ame, g
me. repea

Idris is sort of ‘Haskell 2.0’, where the authors got to apply the lessons learned from the creation and evolution of Haskell, but leave behind all the baggage embedded in existing, in use libraries, since, you know, they don’t have any of those yet. With the recent release of the book I was inspired to take Idris for a spin and see for myself just how lacking of ‘production readiness’ it is.

One of my favorite ways to try a new language is to use it for scripting. I write and run small scripts a lot, and the combination of the scripts being small+simple and part of my day-to-day make them a great tool for learning in bite-sized increments all the time. Before I know it, I’ve got the hang of the new language…

Alright, enough talk, here’s my first Idris program–it’s a script for searching for an OpenBSD package by name:

#!/usr/bin/env runidris
-- vim:ft=idris:

import System

main : IO ()
main = do
    args <- getArgs
    case args of
        (_::terms) => do
            let query = unwords terms
            ec <- system $
                    "/usr/local/bin/sqlite3 /usr/local/share/sqlports "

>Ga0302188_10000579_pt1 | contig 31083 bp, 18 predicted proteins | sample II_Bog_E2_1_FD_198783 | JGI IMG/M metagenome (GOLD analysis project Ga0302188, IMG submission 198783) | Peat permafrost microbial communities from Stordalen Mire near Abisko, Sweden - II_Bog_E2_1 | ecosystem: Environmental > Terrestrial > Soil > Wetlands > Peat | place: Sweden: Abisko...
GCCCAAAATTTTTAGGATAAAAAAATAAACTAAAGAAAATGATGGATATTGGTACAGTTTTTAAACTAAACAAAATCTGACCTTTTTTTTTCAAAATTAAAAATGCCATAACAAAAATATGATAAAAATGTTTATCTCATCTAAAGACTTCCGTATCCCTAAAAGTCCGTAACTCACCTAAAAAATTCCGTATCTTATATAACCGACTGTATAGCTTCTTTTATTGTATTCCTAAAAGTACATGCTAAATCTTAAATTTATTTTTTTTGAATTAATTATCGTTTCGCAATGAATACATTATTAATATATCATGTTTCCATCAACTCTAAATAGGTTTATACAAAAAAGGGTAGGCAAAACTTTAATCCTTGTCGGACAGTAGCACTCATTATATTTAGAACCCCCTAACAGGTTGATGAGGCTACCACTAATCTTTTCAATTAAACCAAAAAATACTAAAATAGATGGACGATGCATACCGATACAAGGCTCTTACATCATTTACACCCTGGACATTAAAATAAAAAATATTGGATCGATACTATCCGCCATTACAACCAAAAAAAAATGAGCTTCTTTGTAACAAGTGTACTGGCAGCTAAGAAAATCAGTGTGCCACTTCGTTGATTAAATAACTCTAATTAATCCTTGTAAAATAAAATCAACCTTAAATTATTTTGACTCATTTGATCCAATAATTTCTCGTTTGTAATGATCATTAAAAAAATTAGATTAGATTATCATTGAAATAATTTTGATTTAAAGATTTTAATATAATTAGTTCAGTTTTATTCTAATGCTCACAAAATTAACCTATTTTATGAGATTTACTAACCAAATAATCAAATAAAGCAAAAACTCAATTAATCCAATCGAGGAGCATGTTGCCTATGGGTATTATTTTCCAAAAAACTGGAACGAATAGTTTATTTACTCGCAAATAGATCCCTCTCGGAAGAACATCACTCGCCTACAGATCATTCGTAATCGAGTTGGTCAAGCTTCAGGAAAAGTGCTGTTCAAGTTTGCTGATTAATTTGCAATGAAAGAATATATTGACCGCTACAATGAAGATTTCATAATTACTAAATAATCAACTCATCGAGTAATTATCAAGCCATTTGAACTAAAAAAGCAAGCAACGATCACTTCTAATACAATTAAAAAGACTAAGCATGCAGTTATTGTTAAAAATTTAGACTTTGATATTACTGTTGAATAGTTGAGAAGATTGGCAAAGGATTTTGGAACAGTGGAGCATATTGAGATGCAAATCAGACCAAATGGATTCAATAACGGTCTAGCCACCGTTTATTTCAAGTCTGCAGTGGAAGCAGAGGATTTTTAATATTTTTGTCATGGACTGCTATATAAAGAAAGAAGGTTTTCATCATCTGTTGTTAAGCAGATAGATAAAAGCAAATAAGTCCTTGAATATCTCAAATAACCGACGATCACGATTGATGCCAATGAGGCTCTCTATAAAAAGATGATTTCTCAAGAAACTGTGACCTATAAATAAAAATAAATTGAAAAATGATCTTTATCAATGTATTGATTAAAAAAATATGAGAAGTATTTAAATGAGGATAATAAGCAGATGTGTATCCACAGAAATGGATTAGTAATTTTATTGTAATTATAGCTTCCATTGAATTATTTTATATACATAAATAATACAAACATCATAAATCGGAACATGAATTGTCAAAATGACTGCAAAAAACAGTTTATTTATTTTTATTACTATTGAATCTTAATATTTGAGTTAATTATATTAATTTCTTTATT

++ "\"SELECT DISTINCT pkgname || ': ' || comment AS result "
                  ++ "FROM ports "
                  ++ "WHERE pkgname LIKE '%" ++ query ++ "%' "
                  ++ "OR comment LIKE '%" ++ query ++ "%' "
                  ++ "ORDER BY 1\""
                  ++ " | ag -i \"" ++ query ++ "\""
            pure ()
        _ => pure ()

runidris is a recent addition to Idris, not yet tauted, and not yet installed for you, but you can find it in the scripts directory if you install Idris from source. You’ll need to move it to a directory on your PATH and then you’re ready to go. If you use Vim+Ale as your editor and linter combo, there’s some basic support for flagging errors inline…doesn’t work perfectly yet, but its a start.